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 Wednesday, 1 January, 2003, 22:36 GMT
Wildlife seeks cooler climes
Earth from space
Species are on the move, say scientists

Two groups of US biologists say they have detected a consistent pattern of response by wild species to warmer temperatures.

They say this is evidence that climate change is affecting living systems, as climatologists have predicted.

Many species are forsaking their ranges to find cooler or higher habitats.

And several regular springtime events are now happening earlier than they did a few decades ago.

The biologists' work is reported in the journal Nature.

Camille Parmesan, of the University of Texas at Austin, and colleagues conducted a meta-analysis of studies of more than 1,700 species.

The balance of evidence from these studies strongly suggests that a significant impact of global warming is already discernible in animal and plant populations

They say there have been "significant" moves in range averaging 6.1 kilometres (3.8 miles) per decade towards the poles, or metres per decade upwards.

Spring events, such as the arrival of migrant species and the laying of eggs, have advanced by 2.3 days per decade.

Unconvinced

The authors note the difficulties experienced by the Intergovernmental Panel on Climate Change (IPCC) in assessing how far recent observed changes in natural biological systems have been attributable to climate change.

They write: "Differences of opinion among disciplines can stem naturally from whether the principal motivation is to assess the magnitude of immediate impacts or of long-term trajectories.

"Most field biologists are convinced that they are already seeing important biological impacts of climate change. However, they have encountered difficulty in convincing other academic disciplines, policy-makers and the general public."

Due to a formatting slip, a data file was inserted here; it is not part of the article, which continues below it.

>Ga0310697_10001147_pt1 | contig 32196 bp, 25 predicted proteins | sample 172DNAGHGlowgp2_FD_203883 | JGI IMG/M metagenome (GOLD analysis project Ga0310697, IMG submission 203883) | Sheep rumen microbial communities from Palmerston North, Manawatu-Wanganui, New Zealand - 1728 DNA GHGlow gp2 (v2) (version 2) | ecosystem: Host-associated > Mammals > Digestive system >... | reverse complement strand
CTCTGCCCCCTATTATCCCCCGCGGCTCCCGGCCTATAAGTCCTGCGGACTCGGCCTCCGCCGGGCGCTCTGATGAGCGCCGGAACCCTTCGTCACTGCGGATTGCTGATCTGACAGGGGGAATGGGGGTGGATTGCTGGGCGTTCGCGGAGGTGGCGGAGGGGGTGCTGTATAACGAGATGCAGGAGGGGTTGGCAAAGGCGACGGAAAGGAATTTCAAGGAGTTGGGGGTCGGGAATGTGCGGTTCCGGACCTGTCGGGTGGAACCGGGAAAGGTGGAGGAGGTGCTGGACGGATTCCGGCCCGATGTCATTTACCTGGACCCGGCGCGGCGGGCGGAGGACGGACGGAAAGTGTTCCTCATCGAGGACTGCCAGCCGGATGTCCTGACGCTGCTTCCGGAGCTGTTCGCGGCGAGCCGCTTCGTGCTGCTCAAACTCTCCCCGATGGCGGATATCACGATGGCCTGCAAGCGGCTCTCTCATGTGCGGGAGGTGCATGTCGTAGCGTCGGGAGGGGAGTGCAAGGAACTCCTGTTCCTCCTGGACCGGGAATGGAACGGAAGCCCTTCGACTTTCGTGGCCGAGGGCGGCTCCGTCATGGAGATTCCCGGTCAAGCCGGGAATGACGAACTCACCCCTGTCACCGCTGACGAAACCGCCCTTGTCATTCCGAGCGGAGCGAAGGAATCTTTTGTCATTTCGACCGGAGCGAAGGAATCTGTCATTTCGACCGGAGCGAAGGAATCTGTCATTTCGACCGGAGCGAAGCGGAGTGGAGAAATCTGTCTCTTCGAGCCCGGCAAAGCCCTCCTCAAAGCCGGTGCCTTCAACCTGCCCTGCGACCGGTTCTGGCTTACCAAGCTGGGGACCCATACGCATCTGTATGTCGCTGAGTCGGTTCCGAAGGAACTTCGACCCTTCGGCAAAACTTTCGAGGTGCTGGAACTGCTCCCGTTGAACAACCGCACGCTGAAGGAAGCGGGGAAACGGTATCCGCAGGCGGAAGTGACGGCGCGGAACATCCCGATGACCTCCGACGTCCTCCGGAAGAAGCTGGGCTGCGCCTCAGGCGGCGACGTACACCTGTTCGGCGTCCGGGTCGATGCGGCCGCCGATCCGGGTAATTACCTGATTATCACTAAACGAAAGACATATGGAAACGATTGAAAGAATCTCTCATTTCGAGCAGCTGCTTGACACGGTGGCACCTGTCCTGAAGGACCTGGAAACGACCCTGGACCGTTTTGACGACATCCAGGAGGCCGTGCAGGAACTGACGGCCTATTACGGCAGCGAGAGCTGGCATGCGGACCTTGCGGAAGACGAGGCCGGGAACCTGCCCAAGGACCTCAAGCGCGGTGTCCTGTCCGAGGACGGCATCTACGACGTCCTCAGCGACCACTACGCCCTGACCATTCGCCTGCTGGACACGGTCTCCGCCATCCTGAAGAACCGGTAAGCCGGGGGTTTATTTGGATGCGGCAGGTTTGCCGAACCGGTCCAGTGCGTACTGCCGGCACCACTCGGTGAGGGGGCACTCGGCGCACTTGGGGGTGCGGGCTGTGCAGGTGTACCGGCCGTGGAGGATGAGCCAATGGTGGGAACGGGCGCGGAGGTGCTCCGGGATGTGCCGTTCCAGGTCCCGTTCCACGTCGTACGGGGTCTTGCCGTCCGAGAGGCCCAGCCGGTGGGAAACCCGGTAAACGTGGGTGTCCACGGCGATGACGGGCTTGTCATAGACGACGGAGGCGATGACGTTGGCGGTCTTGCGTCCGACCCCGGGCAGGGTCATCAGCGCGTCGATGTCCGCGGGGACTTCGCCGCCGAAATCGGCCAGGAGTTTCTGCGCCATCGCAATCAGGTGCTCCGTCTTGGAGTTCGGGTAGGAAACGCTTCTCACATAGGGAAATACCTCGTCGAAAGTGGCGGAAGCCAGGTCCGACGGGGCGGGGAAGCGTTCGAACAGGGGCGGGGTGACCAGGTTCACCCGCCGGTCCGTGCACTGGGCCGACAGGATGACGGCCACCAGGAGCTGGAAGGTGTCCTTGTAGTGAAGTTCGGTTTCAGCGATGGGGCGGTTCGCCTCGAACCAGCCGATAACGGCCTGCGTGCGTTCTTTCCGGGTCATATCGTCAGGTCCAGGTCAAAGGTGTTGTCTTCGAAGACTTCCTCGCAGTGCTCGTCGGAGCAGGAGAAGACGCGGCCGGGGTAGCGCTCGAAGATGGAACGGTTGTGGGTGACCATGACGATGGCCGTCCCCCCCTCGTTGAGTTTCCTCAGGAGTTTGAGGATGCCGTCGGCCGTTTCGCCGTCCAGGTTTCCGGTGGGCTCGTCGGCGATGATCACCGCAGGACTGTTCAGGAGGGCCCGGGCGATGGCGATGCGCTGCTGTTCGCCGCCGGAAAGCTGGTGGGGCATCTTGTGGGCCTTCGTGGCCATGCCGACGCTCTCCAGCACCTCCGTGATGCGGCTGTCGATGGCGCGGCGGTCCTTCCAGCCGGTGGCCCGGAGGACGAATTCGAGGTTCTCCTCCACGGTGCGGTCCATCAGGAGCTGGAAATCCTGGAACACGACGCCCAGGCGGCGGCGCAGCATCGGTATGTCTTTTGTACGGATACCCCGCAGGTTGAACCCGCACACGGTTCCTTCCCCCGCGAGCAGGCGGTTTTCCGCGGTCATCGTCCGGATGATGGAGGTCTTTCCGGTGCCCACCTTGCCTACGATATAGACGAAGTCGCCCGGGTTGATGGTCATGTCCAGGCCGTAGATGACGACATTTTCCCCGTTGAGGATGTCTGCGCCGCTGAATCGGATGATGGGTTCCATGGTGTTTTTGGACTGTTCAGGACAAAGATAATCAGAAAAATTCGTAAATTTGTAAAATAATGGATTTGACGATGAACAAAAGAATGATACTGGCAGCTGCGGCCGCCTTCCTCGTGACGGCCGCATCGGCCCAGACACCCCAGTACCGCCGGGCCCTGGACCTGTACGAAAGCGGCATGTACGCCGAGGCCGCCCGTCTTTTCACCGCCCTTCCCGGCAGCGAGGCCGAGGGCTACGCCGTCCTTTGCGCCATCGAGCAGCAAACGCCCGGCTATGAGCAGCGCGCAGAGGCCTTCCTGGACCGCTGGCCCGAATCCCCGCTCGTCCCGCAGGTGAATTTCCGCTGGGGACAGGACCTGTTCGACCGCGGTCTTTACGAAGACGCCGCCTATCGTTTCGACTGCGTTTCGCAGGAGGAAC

The picture that emerges from their study, they argue, is persuasive in the round, even though individual species may not show a marked response to warming temperatures.

They write: "The test for a globally coherent climate fingerprint does not require that any single species show a climate change impact with 100% certitude.

"Rather, it seeks some defined level of confidence in a climate change signal on a global scale."

In the second study, Terry Root of Stanford University, California, and colleagues also report a temperature-related fingerprint in the behaviour of a range of species.

They found the changes were most marked at high latitudes and high altitudes, where the largest temperature changes are predicted.

Their meta-analysis included information on species and global warming from 143 separate studies.

'Significant impact'

The authors say: "These analyses reveal a consistent temperature-related shift, or 'fingerprint', in species ranging from molluscs to mammals and from grasses to trees... the balance of evidence from these studies strongly suggests that a significant impact of global warming is already discernible in animal and plant populations.

"The synergism of rapid temperature rise and other stresses, in particular habitat destruction, could easily disrupt the connectedness among species and lead to a reformulation of species communities...and to numerous extirpations and possibly extinctions."

Because they were looking for trends, the authors say, they excluded studies examining climatic cycles such as the North Atlantic Oscillation and the El Nino cycle in the Pacific west of Chile.

Some scientists continue to maintain that climate change, if it is happening, is an entirely natural phenomenon that cannot be explained in terms of human behaviour.

The two Nature studies may not be able to advance discussion of that argument.

But they do suggest that wildlife is aware of and responding to a new reality, whatever its causes.

See also:

13 Dec 02 | Science/Nature
15 May 02 | Science/Nature
27 Mar 02 | Science/Nature
01 May 02 | Science/Nature
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